Expungement

Expungement

Overview

An expungement proceeding is a civil action to have a criminal record sealed. Once an individual’s criminal history is expunged, they can, for all intents and purposes, deny the existence of the criminal conviction and criminal history to those who inquire into the individual’s background – with certain exceptions.

Computers Make Criminal Records Available to All

Criminal records did exist in various forms over the years, but for the most part, because of the difficulty involved in obtaining that information, it was accessible only to law enforcement and government agencies. As technology advanced, computers became available to everyone. Enormously large criminal record databases from the federal government, as well as all 50 states – and also from many countries around the world – were catalogued and made available to virtually anyone who seeks access. Because of this easy access, there is more of an interest now than ever before in expungements.

Expungement Laws Evolved Over Time

Eventually, legislators became sensitive to the difficulties that faced those with misdemeanor and felony backgrounds. Over time, state legislators responded with expungement laws. Not surprisingly, every state that allows expungement has its own particular laws and procedures. Because laws vary tremendously from state to state, there is potential difficulty for individuals who have had their records expunged in one state and who move to another state for school, employment or other reason. The biggest concern is whether one state recognizes the expunged record from another state. Nevertheless, expungement offers a solution to a difficult situation – for those who qualify.

Summary

Various states offer convicted offenders the opportunity to expunge their criminal records. The reality is that the records always exist at some level; the expungement simply allows the applicant to deny a conviction. For example, an individual with an expunged record will be required to reveal that information upon application to law school or upon application to take the state bar exam. Expungements do help but the effect is somewhat limited by nature. Still, an expungement can provide individuals with opportunities that were not available prior to the expungement.

Reasons for Expungements

There are numerous reasons why an individual would want their criminal record expunged. There are endless negative social consequences that result from an arrest or conviction record. It is important to note that even if a charge is dismissed, the arrest permanently remains on the arrestee’s criminal record. Before the introduction of computers and the internet, an individual’s arrest or conviction could be extremely difficult, if not almost impossible, to discover. Future employers and those who had an interest in obtaining background information would find it nearly impossible to discover the criminal history of a felon who denied having one. For example, a future employer in California would not know where to search if an applicant moved from New York and did not reveal that information.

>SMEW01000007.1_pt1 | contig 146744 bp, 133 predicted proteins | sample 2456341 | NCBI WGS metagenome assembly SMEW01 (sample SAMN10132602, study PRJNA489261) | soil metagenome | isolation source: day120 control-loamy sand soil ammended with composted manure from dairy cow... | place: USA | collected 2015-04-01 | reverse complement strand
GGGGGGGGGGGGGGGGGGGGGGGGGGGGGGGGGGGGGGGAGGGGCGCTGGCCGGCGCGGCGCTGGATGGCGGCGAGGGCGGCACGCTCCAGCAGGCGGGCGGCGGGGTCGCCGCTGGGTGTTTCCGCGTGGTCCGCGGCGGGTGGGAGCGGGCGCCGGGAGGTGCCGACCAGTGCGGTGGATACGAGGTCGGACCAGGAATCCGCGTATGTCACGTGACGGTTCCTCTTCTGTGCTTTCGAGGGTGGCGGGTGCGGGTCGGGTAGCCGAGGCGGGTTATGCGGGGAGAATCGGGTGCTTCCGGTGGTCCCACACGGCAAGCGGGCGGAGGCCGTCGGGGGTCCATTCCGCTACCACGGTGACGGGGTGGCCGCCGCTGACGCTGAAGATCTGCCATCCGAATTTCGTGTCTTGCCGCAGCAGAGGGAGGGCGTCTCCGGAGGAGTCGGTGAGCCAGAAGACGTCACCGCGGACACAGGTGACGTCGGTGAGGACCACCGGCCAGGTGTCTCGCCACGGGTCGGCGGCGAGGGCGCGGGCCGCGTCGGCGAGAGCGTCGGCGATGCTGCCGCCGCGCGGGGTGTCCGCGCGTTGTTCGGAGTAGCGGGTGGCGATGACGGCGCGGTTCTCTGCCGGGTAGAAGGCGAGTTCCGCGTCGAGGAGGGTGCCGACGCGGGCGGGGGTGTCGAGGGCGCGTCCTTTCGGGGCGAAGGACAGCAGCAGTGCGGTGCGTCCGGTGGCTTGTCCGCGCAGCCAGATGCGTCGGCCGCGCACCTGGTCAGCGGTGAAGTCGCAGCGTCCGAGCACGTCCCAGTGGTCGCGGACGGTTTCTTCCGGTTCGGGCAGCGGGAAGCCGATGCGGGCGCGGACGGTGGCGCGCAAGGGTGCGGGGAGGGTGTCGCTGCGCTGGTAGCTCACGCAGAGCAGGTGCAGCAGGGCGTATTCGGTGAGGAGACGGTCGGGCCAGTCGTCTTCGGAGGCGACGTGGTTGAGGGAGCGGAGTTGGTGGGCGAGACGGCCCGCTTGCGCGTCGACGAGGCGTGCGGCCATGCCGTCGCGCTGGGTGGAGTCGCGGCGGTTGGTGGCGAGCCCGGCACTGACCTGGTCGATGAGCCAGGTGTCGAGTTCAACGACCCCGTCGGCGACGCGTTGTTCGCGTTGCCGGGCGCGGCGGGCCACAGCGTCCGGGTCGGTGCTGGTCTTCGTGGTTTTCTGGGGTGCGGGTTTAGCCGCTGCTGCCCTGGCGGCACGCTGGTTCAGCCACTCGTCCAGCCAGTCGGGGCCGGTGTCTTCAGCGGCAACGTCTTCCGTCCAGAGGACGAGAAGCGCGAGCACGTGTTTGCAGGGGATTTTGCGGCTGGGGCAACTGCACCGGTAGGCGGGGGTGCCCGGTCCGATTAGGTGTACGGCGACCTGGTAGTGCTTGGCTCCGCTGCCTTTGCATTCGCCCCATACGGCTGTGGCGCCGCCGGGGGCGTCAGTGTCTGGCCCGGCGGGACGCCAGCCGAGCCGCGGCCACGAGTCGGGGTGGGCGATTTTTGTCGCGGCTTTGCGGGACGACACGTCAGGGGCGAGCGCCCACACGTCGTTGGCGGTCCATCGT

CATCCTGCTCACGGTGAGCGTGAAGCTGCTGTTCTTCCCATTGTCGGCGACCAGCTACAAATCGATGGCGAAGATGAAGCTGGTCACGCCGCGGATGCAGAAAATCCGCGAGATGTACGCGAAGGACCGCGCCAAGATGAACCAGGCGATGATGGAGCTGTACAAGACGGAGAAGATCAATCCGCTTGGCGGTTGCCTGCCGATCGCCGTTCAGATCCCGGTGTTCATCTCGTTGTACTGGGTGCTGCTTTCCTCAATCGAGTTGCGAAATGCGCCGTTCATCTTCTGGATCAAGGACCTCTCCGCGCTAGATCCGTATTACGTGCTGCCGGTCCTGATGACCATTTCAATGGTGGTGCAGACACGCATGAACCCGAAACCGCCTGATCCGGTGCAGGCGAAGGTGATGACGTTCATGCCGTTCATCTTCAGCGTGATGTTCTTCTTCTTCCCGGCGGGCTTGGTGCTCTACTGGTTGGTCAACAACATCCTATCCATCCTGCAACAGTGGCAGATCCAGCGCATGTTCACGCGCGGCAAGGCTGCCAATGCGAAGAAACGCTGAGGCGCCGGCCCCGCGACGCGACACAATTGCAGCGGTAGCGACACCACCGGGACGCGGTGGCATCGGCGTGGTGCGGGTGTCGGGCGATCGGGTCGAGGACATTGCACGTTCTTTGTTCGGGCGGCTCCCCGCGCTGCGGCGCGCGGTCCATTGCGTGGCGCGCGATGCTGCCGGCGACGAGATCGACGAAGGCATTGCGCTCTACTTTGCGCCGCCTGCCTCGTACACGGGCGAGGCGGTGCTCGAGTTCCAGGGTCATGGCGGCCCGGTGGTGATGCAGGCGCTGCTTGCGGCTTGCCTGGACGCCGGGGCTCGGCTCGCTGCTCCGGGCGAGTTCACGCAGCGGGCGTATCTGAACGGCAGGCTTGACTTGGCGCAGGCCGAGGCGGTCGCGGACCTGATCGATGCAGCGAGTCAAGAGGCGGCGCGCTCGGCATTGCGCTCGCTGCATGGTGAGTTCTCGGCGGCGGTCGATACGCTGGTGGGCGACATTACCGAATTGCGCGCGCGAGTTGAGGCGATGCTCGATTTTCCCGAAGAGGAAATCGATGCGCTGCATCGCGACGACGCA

Eligibility for Expungement

There are various factors that the court will look to in granting an expungement. For the most part, the greatest concern is whether the individual has been successfully rehabilitated and whether the public – as well as the applicant – is best served by granting the expungement. Factors that are taken into consideration include:

  • Whether the applicant has had any additional arrests or convictions
  • Whether the applicant’s offense was excessively dangerous and harmful
  • Whether the applicant is presently considered a dangerous person
  • Whether there has been a sufficient waiting period between the present date and the date of the arrest and/or conviction
  • Whether the applicant has successfully fulfilled all the release requirements of the prior arrest and/or conviction, such as probation
  • Whether the applicant successfully attended all court ordered treatment, such as alcohol and drug programs, batterers courses, anger management classes, etc.
  • Whether all fines were paid
  • Whether restitution was made to the aggrieved party

Crimes That Cannot Be Expunged

Various crimes that are of a dangerous nature will disqualify an expungement request. These vary from state to state but usually include:

  • Sex crimes, rape, child molestation, etc.
  • Dangerous offenses, including murder and serious felonies
  • Offenses involving an underage victim
  • Pornography charges

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